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No NILs for high school athletes yet

COLUMBUS — Ohio high school principals voted to nix an Ohio High School Athletic Association proposal for Ohio scholastic athletes to make money off Name, Image and Likeness after the results of a statewide vote on referendums were revealed on Tuesday.

The Name, Image and Likeness (NIL) proposal failed by a margin of 538 to 254 (68 percent against).

The proposal mirrored recent changes made at the collegiate level and would have allowed student-athletes to sign endorsement agreements so long as their teams, schools and/or the OHSAA logo were not used, the endorsements did not happen on school property or in school uniform, and provided there were no endorsements with companies that do not support the mission of education-based athletics, such as casinos, gambling, alcohol, drugs and tobacco. By rejecting the proposal, Ohio’s student-athletes remain unable sign endorsement deals without losing their amateur status.

“Every year, the referendum voting process shows that our member schools have a voice in this democratic process,” OHSAA Executive Director Doug Ute said in a statement.

“Our office was very pleased with the discussion and insights our schools expressed this spring as we met with them about each of the 14 proposals. If NIL is going to enter the Ohio interscholastic landscape, we want the schools to be the ones to make that determination. Whatever we do moving forward, it will include discussion on this issue with our school administrators, Board of Directors, staff and leaders of other state high school athletic associations.”

It is unclear if OHSAA’s decision to block NIL deals will be able to stand up long term in wake of the Alston v. NCAA Supreme Court decision. Other state high school governing bodies have constructed regulations around NIL deals in an attempt to have frameworks in place in order to avoid the chaos that followed in wake of the NCAA decision.

OHSAA spokesperson Tim Stried previously said the organization opposed marketing deals for high school athletes.

While there are exceptions, the amounts college athletes are earning from NIL deals are small. According to data gathered by Opendorse Deals, the average payout since July for large-school Division I athletes is $664. It’s just $59 for Division II athletes and $43 for Division III athletes.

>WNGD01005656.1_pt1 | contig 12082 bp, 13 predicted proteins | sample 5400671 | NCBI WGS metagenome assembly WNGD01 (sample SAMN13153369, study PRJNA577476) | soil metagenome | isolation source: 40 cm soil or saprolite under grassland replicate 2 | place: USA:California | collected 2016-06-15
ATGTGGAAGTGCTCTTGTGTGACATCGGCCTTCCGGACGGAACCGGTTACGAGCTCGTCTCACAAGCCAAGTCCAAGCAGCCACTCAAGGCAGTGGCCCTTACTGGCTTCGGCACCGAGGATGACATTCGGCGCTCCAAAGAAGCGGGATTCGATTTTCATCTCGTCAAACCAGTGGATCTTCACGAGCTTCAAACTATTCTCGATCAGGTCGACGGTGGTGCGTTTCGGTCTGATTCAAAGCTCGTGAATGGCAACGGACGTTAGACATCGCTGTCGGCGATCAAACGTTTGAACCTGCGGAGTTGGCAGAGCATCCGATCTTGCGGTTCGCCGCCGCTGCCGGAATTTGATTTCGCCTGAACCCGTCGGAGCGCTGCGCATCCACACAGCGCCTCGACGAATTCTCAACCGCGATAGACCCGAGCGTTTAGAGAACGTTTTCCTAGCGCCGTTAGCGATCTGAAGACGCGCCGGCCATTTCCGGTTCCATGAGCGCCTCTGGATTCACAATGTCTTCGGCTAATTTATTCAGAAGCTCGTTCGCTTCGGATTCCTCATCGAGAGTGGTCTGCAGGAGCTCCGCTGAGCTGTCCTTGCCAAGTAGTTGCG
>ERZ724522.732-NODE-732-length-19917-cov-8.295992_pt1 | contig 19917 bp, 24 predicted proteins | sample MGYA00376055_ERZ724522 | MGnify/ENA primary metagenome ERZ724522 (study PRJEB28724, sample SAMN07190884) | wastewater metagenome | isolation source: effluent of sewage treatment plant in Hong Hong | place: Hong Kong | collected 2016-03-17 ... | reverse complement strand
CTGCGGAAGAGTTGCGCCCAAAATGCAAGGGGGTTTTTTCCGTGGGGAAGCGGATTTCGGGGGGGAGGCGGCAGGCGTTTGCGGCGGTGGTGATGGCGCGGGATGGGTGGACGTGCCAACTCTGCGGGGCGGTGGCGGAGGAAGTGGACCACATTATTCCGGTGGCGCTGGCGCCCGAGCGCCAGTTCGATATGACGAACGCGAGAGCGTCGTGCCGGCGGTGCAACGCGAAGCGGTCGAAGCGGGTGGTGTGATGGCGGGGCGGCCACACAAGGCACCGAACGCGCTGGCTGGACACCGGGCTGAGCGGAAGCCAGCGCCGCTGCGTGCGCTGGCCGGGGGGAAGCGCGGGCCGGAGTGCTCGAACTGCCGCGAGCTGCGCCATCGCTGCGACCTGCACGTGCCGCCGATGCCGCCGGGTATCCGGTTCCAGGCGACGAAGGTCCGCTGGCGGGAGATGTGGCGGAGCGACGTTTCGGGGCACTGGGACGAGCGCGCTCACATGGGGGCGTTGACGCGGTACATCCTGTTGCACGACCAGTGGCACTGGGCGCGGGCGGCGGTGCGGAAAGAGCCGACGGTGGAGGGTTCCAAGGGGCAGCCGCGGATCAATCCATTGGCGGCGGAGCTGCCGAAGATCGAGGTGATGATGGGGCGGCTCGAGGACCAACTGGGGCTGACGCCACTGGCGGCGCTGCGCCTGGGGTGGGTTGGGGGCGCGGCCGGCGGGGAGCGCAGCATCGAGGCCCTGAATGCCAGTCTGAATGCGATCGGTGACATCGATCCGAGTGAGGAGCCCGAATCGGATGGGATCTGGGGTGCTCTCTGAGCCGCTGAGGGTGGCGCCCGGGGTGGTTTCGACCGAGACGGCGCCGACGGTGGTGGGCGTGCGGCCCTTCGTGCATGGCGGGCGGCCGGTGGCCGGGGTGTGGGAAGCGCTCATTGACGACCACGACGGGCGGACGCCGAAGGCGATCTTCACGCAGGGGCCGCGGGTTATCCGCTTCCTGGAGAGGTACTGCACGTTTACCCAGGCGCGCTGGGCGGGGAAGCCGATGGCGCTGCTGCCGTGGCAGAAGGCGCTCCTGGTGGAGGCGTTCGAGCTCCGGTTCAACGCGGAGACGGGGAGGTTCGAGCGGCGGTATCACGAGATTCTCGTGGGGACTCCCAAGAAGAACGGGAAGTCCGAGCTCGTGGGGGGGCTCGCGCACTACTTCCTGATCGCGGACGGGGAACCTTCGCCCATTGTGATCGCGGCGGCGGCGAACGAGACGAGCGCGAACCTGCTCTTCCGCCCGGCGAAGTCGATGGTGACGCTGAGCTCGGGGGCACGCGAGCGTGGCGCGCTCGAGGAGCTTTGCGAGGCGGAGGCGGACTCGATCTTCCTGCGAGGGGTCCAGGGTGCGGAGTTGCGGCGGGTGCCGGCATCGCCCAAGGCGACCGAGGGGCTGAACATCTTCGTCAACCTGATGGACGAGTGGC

Nearly 70% of deals involve social media posts, the Opendorse data shows.

David Ridpath, an associate professor of sports business at Ohio University, frames the opportunity for student-athletes to benefit financially as a civil rights issue. Athletes are not employees of the schools they attend and should not be restricted from earning money, he told the AP in April, adding that amounts won’t be large but could put “a few extra bucks in their pockets.”

“In my view, it’s all been positive,” Ridpath said. “College and, by extension, high school athletes, are not employees and should not be restricted to any market place where they have value.”

Ohio High School Athletic Association member schools passed 12 of 14 proposed revisions to the OHSAA Constitution and Bylaws. The OHSAA’s annual referendum voting period ended at 4 p.m. Monday. Each member school has one vote on each item, which is cast by the high school principal. Once again, nearly every school participated in the voting process, with 813 of the OHSAA’s 817 member high schools casting their ballot (99.5 percent).

The other issue that failed by a narrow margin of 406 to 393 was a proposal to add a new exception to the Enrollment and Attendance Bylaw, which would have permitted a student enrolled at a member public school that does not sponsor a team sport to potentially play that sport at a public school located in a bordering public school district. The vote count on this issue was the closest referendum outcome since Competitive Balance during the 2014 cycle when it failed 327-308 before it passed in the following cycle.

The approved Bylaw and Constitution changes will go into effect August 1, unless noted otherwise. A simple majority of votes cast by member school principals is required for a proposed amendment to be adopted. Each member school has one vote.

Another change of note is student managers with intellectual or physical disability will be able to suit up and play in a game without verification of certain aspects of eligibility. The student is allowed to participate in one contest per season and the opposing coach and officials would have to be made aware of the situation ahead of time. The vote passed 793-13 with seven abstaining.

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